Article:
The story opens in a metaphorical train station outside of our conceptions of space and time. Connected to a network of tracks, a branch that extends to the future, and another extending to the past, the station is a waypoint of sorts, a place where time has no meaning or movement, where it is always now. Joining the conductor in this strange place are two other passengers, one a mysterious projectionist, the other a young boy who appears to be traveling alone. The projectionist has obviously traveled this way before. With the projector he carries at his side, and with six hours and twenty-two minutes until the next train arrives, he offers to entertain the conductor with new and fascinating films, but the conductor is in no mood to watch love stories, or anything else. He is bothered by the young boy waiting alone on the platform. It seems the child's father had left some time ago, presumably passing on, but the boy insists he has since seen his father, working as a conductor on this very line. He said he only caught a glimpse of his father as his train passed, but that his dad tried to speak to him, tried to tell him something, but he couldn't hear, as his father was working in the train's compartment. So the boy insists on waiting. He will wait until his father returns.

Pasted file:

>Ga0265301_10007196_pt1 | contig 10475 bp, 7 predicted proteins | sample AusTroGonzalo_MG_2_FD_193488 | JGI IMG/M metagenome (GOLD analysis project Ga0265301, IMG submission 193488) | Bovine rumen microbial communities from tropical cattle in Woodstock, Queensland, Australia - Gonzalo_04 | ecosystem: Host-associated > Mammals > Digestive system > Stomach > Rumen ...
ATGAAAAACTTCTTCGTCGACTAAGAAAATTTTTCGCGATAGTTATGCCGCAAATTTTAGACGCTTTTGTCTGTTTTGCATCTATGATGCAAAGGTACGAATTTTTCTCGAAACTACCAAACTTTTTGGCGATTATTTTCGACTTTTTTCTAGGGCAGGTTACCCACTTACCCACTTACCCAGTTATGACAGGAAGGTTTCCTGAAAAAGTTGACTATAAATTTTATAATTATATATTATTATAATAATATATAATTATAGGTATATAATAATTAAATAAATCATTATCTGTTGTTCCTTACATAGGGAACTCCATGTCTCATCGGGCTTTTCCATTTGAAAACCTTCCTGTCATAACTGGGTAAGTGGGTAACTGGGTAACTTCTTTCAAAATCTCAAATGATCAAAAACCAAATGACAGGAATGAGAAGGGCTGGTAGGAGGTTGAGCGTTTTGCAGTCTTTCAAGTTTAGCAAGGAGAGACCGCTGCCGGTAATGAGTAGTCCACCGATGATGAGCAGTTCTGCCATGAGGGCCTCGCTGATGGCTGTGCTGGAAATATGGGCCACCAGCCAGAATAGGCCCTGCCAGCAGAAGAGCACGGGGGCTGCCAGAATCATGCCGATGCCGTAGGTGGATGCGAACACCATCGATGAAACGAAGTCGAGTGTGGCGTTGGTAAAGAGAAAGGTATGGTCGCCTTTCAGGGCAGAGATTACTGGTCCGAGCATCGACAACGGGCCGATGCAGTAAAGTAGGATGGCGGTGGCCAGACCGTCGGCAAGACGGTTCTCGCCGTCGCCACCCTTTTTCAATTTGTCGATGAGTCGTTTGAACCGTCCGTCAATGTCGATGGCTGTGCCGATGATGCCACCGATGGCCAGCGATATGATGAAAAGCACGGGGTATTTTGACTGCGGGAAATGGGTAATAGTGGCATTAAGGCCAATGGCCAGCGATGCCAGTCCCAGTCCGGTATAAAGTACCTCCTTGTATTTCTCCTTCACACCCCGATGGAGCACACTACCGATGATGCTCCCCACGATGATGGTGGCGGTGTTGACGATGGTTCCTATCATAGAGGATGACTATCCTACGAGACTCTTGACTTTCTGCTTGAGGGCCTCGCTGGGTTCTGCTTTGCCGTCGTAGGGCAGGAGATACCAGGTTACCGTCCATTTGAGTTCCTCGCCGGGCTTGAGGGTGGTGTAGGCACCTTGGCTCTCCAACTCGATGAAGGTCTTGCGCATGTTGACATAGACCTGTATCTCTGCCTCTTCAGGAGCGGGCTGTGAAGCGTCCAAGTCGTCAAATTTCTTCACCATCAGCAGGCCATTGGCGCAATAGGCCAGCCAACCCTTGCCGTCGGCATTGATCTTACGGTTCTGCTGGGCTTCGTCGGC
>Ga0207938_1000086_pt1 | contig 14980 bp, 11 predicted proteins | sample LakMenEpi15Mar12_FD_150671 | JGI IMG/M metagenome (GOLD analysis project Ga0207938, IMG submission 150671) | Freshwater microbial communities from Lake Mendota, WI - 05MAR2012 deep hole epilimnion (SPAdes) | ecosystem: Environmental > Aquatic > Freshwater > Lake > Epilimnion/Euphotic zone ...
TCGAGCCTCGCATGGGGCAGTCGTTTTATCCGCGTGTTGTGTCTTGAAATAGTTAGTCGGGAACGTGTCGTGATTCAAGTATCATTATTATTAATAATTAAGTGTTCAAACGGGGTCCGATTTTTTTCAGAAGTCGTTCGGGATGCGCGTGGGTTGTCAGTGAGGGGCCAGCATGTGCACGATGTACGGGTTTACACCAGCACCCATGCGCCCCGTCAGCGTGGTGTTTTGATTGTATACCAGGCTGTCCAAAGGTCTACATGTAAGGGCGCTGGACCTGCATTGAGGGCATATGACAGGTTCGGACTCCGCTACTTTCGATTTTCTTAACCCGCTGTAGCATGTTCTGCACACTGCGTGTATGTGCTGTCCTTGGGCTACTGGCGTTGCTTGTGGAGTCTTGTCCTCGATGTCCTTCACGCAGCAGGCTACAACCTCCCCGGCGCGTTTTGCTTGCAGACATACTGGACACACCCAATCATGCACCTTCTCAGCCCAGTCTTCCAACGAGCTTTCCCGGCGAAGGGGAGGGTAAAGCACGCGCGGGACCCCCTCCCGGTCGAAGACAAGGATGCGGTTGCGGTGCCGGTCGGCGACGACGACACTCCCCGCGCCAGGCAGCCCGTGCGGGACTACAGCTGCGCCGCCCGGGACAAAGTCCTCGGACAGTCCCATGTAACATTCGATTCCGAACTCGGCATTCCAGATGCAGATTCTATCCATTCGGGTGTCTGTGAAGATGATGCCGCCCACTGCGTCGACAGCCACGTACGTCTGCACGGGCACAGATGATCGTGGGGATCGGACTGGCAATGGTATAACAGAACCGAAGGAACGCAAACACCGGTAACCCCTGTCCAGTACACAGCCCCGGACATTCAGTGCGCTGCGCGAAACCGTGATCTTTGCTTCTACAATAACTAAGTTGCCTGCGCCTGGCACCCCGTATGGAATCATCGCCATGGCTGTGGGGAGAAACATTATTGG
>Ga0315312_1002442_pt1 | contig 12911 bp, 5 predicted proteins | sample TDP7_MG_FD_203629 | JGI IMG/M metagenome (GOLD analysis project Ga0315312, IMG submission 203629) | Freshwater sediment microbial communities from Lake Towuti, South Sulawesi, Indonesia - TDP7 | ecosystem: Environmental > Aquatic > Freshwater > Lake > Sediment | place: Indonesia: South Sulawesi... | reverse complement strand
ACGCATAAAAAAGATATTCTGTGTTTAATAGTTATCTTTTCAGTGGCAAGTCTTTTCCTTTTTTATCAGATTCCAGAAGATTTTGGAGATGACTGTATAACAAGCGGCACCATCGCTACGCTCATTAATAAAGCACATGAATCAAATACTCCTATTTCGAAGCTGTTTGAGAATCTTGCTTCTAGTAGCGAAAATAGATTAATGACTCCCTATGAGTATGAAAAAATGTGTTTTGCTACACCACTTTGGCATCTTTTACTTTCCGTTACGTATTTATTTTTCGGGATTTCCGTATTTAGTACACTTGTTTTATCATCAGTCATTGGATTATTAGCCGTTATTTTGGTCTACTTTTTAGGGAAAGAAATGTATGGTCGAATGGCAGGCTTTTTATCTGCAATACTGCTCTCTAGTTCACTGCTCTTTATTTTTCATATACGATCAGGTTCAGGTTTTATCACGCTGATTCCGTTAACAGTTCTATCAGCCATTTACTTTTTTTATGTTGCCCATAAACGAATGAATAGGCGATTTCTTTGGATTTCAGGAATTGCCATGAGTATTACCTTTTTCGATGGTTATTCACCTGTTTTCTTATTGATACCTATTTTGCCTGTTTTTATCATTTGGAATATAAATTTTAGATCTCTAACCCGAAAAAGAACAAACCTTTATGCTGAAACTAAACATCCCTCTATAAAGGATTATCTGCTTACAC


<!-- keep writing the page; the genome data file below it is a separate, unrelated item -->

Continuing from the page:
While the boy waits at the station, he'll never grow older. He'll always be stuck in this cycle of waiting. Taking note of a picture the boy had drawn, the projectionist reveals a bit more about himself and his abilities, as he converts that image, and therefore the boy's memory to film, something that will give him a clue as to where the boy has come from, and just who it was he saw in the train's compartment. Once the film begins to wind its way through the projector, our window into the boy's life shifts, advancing ten years in to his future.